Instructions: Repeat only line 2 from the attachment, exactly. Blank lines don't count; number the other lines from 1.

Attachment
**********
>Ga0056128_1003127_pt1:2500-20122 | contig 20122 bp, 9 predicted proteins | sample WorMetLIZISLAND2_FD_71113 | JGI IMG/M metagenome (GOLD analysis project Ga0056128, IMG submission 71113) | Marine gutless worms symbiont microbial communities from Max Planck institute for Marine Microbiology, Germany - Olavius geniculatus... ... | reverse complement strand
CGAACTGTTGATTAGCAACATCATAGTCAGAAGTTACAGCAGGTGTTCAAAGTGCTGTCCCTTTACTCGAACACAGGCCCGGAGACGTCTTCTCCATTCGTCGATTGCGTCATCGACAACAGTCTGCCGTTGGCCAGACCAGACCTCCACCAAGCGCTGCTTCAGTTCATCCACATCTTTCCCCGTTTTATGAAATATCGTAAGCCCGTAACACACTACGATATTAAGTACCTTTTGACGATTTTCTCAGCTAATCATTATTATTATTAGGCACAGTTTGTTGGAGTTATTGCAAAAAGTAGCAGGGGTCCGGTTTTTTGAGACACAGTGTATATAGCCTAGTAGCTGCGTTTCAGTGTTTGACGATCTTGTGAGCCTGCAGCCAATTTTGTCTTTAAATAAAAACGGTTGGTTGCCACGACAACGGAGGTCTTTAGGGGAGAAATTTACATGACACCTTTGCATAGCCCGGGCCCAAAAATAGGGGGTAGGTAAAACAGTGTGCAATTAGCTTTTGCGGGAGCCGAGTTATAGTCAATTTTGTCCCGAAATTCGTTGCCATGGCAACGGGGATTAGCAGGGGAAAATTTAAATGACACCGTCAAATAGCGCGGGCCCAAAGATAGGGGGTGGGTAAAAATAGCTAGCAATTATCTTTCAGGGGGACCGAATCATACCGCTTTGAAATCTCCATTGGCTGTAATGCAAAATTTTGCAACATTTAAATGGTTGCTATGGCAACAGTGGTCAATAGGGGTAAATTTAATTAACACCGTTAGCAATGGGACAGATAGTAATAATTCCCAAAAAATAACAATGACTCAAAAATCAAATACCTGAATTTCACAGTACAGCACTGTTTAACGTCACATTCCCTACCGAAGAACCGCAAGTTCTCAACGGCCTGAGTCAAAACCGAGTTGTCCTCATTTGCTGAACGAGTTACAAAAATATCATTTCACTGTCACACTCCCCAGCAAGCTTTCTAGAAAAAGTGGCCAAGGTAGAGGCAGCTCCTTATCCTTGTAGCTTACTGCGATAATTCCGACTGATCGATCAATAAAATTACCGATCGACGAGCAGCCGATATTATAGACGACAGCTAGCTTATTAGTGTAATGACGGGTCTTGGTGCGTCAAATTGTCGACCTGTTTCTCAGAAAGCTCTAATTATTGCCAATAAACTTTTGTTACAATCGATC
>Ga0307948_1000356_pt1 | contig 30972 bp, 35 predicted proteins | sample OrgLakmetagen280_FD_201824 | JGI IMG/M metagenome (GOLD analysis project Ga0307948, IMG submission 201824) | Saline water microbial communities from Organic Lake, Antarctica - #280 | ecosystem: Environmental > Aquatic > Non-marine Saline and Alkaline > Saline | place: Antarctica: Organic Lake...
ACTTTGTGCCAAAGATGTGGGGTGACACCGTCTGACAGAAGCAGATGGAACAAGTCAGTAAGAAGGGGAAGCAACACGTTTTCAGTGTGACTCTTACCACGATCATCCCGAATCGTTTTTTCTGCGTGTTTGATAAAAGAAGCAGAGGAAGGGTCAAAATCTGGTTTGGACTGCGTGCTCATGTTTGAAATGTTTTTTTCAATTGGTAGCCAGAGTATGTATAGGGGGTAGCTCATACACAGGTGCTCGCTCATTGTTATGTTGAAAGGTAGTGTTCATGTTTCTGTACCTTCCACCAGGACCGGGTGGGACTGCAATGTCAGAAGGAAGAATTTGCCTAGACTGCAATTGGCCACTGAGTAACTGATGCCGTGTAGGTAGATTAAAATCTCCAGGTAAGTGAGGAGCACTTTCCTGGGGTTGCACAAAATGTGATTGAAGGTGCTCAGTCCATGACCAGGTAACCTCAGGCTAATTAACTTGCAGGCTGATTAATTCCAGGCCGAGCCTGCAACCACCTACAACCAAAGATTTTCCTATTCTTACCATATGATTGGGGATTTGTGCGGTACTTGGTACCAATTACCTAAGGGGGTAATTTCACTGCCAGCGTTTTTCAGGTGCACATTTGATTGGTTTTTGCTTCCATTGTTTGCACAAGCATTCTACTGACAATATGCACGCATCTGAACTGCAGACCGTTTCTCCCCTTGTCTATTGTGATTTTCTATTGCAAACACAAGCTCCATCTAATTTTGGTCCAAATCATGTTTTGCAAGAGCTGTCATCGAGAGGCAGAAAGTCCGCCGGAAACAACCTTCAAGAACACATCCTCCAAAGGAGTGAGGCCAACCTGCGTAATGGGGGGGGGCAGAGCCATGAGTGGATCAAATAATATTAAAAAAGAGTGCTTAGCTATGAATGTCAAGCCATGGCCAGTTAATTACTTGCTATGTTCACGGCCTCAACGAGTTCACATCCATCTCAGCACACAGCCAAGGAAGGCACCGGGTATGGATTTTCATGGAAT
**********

CGAACTGTTGATTAGCAACATCATAGTCAGAAGTTACAGCAGGTGTTCAAAGTGCTGTCCCTTTACTCGAACACAGGCCCGGAGACGTCTTCTCCATTCGTCGATTGCGTCATCGACAACAGTCTGCCGTTGGCCAGACCAGACCTCCACCAAGCGCTGCTTCAGTTCATCCACATCTTTCCCCGTTTTATGAAATATCGTAAGCCCGTAACACACTACGATATTAAGTACCTTTTGACGATTTTCTCAGCTAATCATTATTATTATTAGGCACAGTTTGTTGGAGTTATTGCAAAAAGTAGCAGGGGTCCGGTTTTTTGAGACACAGTGTATATAGCCTAGTAGCTGCGTTTCAGTGTTTGACGATCTTGTGAGCCTGCAGCCAATTTTGTCTTTAAATAAAAACGGTTGGTTGCCACGACAACGGAGGTCTTTAGGGGAGAAATTTACATGACACCTTTGCATAGCCCGGGCCCAAAAATAGGGGGTAGGTAAAACAGTGTGCAATTAGCTTTTGCGGGAGCCGAGTTATAGTCAATTTTGTCCCGAAATTCGTTGCCATGGCAACGGGGATTAGCAGGGGAAAATTTAAATGACACCGTCAAATAGCGCGGGCCCAAAGATAGGGGGTGGGTAAAAATAGCTAGCAATTATCTTTCAGGGGGACCGAATCATACCGCTTTGAAATCTCCATTGGCTGTAATGCAAAATTTTGCAACATTTAAATGGTTGCTATGGCAACAGTGGTCAATAGGGGTAAATTTAATTAACACCGTTAGCAATGGGACAGATAGTAATAATTCCCAAAAAATAACAATGACTCAAAAATCAAATACCTGAATTTCACAGTACAGCACTGTTTAACGTCACATTCCCTACCGAAGAACCGCAAGTTCTCAACGGCCTGAGTCAAAACCGAGTTGTCCTCATTTGCTGAACGAGTTACAAAAATATCATTTCACTGTCACACTCCCCAGCAAGCTTTCTAGAAAAAGTGGCCAAGGTAGAGGCAGCTCCTTATCCTTGTAGCTTACTGCGATAATTCCGACTGATCGATCAATAAAATTACCGATCGACGAGCAGCCGATATTATAGACGACAGCTAGCTTATTAGTGTAATGACGGGTCTTGGTGCGTCAAATTGTCGACCTGTTTCTCAGAAAGCTCTAATTATTGCCAATAAACTTTTGTTACAATCGATC